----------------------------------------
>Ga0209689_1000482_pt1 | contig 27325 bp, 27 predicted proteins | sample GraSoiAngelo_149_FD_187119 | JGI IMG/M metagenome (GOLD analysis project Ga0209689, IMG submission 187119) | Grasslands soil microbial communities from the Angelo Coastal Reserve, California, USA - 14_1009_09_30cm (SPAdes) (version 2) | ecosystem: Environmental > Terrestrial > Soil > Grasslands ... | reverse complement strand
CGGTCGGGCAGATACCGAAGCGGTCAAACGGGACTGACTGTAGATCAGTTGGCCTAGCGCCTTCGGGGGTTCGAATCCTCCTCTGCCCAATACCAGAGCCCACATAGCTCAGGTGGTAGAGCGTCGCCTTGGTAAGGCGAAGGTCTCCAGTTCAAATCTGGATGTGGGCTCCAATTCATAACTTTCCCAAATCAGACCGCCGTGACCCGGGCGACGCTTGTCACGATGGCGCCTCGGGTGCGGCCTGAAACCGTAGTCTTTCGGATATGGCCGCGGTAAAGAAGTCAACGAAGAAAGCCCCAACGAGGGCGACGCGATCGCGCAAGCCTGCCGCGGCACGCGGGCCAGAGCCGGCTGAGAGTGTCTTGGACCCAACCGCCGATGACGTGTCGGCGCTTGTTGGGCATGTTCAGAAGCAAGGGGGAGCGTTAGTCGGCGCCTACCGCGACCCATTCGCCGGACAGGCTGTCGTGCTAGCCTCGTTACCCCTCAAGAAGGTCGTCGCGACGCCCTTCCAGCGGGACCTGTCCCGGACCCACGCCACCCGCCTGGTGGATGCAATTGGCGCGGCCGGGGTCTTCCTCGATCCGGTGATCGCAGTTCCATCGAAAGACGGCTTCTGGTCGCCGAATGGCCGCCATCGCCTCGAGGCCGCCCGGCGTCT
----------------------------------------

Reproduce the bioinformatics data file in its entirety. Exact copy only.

>Ga0209689_1000482_pt1 | contig 27325 bp, 27 predicted proteins | sample GraSoiAngelo_149_FD_187119 | JGI IMG/M metagenome (GOLD analysis project Ga0209689, IMG submission 187119) | Grasslands soil microbial communities from the Angelo Coastal Reserve, California, USA - 14_1009_09_30cm (SPAdes) (version 2) | ecosystem: Environmental > Terrestrial > Soil > Grasslands ... | reverse complement strand
CGGTCGGGCAGATACCGAAGCGGTCAAACGGGACTGACTGTAGATCAGTTGGCCTAGCGCCTTCGGGGGTTCGAATCCTCCTCTGCCCAATACCAGAGCCCACATAGCTCAGGTGGTAGAGCGTCGCCTTGGTAAGGCGAAGGTCTCCAGTTCAAATCTGGATGTGGGCTCCAATTCATAACTTTCCCAAATCAGACCGCCGTGACCCGGGCGACGCTTGTCACGATGGCGCCTCGGGTGCGGCCTGAAACCGTAGTCTTTCGGATATGGCCGCGGTAAAGAAGTCAACGAAGAAAGCCCCAACGAGGGCGACGCGATCGCGCAAGCCTGCCGCGGCACGCGGGCCAGAGCCGGCTGAGAGTGTCTTGGACCCAACCGCCGATGACGTGTCGGCGCTTGTTGGGCATGTTCAGAAGCAAGGGGGAGCGTTAGTCGGCGCCTACCGCGACCCATTCGCCGGACAGGCTGTCGTGCTAGCCTCGTTACCCCTCAAGAAGGTCGTCGCGACGCCCTTCCAGCGGGACCTGTCCCGGACCCACGCCACCCGCCTGGTGGATGCAATTGGCGCGGCCGGGGTCTTCCTCGATCCGGTGATCGCAGTTCCATCGAAAGACGGCTTCTGGTCGCCGAATGGCCGCCATCGCCTCGAGGCCGCCCGGCGTCT